(In New York City) "The study for strong and effective contrasts indulged in for some ten years past has resulted in the introduction of a considerable variety of stones, chiefly quarried in the South and West. Among these may be mentioned the oolitic limestone from Bedford, Indiana, as well as from Kentucky, Tennessee, and Georgia. Marble from Vermont and Georgia is used to a liberal extent."
"Production of marble: As has already been indicated the marble industry as a whole is in a thrifty condition. Although the labor troubles of the year have had their depressing effect upon this as well as upon other quarrying industries, still the effect has been far less marked and, as will be shown later in detail, a number of new and important discoveries and developments have been made.
"The value of the marble produced in Vermont during 1886 is estimated at $1,500,000. Accurate returns from Tennessee give 269,486 as the number of cubic feet of all kinds of marble shipped from the State during 1886. This is valued at $1.50 per cubic foot, giving $404,229 as the total value of the year's production."
"Some of the Colorado marbles are said to be fully equal in quality to those of Vermont and Tennessee. Inasmuch as investigations thus far have been of a preliminary character, definite statements in regard to both quality and quantity must be left for a future report."
"Novaculite: According to its present use, the term novaculite is applied to a class of siliceous rocks valuable as whetstones because of their grit or sharpening abilities. This peculiar sharpening quality is due in some cases to crystalline silica; in others, according to a German writer, to minute crystals of garnet or rutile. In order that a whetstone may be efficient, it should combine with the hardness of its particles the property of not glazing. Stones having these two properties in the highest degree serve best the purpose of a whetstone."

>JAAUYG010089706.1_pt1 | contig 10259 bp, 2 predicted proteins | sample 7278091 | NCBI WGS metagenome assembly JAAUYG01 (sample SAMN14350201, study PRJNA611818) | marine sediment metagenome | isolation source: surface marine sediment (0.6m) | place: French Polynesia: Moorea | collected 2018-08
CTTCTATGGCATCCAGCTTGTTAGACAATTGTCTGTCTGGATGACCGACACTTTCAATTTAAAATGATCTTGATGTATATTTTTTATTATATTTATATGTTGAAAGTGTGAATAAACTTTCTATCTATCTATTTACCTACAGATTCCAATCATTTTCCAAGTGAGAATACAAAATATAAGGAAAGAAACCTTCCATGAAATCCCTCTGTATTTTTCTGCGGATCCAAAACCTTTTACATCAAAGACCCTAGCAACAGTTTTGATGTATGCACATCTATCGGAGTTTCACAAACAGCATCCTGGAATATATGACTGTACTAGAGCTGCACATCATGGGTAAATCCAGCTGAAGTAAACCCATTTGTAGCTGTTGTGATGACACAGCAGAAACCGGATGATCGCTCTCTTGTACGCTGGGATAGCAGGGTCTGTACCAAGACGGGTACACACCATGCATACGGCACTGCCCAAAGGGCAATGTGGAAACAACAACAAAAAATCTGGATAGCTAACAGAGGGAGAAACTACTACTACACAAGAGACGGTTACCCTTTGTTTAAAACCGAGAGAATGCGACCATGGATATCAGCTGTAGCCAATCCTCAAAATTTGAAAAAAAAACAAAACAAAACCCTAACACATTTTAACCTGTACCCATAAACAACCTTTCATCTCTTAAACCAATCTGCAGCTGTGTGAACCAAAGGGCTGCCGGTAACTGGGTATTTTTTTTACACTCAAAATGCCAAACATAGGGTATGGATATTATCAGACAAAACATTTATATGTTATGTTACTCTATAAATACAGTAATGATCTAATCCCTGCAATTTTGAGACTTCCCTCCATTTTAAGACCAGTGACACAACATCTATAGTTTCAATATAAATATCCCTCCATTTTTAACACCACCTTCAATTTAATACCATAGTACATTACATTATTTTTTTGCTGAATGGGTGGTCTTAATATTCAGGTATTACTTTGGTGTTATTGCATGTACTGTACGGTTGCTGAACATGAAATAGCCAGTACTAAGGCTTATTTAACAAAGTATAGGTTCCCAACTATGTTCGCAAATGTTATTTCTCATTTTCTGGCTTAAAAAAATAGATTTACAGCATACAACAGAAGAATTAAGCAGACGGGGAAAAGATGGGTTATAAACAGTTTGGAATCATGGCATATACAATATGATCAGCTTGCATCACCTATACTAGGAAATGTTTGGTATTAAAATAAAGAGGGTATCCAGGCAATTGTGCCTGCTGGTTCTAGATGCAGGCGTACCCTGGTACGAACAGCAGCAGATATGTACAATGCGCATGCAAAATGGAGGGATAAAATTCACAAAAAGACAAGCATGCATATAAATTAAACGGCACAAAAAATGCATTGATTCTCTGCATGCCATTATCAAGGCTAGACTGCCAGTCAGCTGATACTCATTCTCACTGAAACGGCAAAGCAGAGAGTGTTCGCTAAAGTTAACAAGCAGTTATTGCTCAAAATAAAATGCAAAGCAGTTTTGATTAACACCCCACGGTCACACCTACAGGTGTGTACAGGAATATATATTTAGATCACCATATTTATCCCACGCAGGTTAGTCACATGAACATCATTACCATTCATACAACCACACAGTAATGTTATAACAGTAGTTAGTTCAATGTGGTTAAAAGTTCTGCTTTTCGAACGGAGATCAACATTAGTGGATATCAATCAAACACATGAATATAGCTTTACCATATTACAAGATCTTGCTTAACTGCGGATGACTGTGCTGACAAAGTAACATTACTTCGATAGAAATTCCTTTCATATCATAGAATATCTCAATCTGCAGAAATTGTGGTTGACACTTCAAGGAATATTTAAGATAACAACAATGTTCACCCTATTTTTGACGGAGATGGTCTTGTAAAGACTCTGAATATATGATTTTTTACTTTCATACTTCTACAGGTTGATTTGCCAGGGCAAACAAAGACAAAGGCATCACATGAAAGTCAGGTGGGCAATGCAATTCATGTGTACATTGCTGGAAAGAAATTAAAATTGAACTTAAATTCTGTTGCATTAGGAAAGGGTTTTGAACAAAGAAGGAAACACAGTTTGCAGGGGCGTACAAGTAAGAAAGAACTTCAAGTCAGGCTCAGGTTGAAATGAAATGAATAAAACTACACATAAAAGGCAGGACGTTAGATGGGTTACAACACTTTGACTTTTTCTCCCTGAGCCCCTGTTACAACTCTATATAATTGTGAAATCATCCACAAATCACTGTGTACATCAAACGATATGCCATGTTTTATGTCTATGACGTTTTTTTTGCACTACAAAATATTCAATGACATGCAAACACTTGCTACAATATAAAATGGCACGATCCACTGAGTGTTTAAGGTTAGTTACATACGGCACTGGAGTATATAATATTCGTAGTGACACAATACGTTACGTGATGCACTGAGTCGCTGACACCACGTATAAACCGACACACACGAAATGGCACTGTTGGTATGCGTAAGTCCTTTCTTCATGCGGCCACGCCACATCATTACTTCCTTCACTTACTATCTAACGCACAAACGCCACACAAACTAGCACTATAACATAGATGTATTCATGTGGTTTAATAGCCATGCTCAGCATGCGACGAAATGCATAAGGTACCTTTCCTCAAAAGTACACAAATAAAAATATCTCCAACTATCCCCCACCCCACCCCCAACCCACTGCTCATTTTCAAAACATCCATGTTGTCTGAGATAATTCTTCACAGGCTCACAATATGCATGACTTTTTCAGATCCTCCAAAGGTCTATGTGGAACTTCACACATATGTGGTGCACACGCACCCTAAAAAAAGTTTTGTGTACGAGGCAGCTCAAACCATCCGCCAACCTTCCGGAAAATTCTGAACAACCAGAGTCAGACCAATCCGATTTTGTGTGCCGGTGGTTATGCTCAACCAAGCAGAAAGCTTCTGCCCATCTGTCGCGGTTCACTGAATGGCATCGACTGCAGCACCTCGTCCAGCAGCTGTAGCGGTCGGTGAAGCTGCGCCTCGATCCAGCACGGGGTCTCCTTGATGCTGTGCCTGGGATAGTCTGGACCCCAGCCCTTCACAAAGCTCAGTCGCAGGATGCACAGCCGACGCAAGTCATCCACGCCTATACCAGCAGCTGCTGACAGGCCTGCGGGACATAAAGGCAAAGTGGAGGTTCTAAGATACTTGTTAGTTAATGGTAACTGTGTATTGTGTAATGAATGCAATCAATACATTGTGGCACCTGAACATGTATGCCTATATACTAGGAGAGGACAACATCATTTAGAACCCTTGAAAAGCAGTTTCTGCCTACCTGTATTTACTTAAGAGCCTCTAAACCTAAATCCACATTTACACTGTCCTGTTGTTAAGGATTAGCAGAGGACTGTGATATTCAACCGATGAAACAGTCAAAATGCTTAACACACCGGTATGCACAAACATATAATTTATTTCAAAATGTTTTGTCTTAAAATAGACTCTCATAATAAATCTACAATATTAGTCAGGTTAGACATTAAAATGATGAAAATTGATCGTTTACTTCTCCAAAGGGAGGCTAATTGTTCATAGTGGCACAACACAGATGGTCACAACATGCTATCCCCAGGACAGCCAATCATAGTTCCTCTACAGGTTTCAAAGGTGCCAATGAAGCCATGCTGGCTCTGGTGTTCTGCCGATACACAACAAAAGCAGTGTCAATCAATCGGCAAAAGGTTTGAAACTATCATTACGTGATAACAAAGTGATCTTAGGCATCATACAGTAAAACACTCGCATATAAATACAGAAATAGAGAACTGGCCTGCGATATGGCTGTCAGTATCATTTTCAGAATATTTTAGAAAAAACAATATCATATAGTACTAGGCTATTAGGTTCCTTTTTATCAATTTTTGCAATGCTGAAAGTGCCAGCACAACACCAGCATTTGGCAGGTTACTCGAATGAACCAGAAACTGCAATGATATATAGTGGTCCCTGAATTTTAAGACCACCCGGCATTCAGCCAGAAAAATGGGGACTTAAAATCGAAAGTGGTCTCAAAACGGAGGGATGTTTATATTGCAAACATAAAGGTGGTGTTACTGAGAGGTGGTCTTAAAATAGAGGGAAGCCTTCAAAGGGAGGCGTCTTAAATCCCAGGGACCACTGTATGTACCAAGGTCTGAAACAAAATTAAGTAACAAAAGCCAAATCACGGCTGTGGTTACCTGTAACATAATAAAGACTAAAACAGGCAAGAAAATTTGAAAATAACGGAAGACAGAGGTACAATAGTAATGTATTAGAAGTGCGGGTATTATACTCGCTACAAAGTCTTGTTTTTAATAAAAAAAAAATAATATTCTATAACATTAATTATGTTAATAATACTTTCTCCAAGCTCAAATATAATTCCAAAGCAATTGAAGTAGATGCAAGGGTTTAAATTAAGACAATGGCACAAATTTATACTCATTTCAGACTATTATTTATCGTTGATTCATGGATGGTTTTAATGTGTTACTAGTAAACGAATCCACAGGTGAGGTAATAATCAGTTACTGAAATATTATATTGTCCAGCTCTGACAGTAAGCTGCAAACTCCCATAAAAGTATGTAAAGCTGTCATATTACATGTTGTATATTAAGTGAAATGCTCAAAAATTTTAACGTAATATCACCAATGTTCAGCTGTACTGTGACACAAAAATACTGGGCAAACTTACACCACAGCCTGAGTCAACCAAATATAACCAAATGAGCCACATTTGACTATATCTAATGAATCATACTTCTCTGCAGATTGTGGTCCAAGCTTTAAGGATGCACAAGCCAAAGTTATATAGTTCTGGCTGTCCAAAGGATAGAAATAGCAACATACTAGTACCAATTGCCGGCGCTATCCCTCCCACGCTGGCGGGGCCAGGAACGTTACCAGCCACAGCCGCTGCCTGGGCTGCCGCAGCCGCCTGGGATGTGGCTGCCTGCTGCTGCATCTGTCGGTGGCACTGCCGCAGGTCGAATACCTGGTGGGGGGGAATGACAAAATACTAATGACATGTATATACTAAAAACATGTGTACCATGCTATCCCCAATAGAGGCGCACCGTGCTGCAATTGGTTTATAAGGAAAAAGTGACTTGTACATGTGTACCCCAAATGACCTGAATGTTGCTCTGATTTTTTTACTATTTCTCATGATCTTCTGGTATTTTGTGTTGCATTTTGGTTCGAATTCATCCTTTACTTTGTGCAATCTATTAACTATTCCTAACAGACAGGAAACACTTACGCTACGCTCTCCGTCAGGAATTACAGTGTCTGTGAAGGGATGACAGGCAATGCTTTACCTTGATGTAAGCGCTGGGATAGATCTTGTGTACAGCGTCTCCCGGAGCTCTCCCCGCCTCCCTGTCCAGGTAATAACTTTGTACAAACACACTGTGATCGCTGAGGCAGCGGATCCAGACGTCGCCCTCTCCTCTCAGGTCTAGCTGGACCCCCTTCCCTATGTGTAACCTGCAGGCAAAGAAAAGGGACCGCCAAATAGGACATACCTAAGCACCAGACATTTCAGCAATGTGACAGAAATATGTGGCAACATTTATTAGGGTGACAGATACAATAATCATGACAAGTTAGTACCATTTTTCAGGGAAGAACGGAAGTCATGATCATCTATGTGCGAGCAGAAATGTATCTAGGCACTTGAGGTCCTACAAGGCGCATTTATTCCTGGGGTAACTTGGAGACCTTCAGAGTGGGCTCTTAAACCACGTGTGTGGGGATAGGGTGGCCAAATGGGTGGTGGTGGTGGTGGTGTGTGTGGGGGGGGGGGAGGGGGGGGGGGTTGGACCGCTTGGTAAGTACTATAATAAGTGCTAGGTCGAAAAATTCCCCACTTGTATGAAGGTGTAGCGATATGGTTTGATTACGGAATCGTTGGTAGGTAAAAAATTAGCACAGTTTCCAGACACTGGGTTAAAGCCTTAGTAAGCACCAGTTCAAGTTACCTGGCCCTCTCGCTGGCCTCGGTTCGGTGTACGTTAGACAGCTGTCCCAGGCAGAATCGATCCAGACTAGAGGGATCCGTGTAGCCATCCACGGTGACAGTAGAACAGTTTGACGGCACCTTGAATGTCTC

"Occurrence: Quarries of Novaculite are at present worked in Hot Springs and Garland counties, Arkansas; in Orleans and Orange counties, Vermont; in Grafton county, New Hampshire; in Onandaga county, New York, and in Orange county, Indiana."
"Vermont: Just over the State line from Grafton county, New Hampshire, into Orleans county, Vermont, is found the so-called Lamoille stone. This schist is quite similar to the forms found in New Hampshire. It has about the same relation to the chocolate that the White Mountain bears to the Indian Pond. This stone is not as finely grained as the chocolate, but it is more massive and resembles it in color.
"All the principal quarries from which these four varieties come are controlled by the A. F. Pike Manufacturing Company, of Pike Station, New Hampshire. Their estimates and prices are given below.
"The chocolate and White Mountain stones find their market principally in this country. In 1886 about 80,000 pounds of the chocolate and 40,000 pounds of the White Mountain rock were taken from the quarries.
"During the year 1886 between 2,000,000 and 3,000,000 pounds of rough Indian Pond stone were taken from the quarries. Nearly all this stone was made up into scythe stones according to the following prices:
"The Lamoille is also cut chiefly into scythe stones which sell for about $5.50 per gross."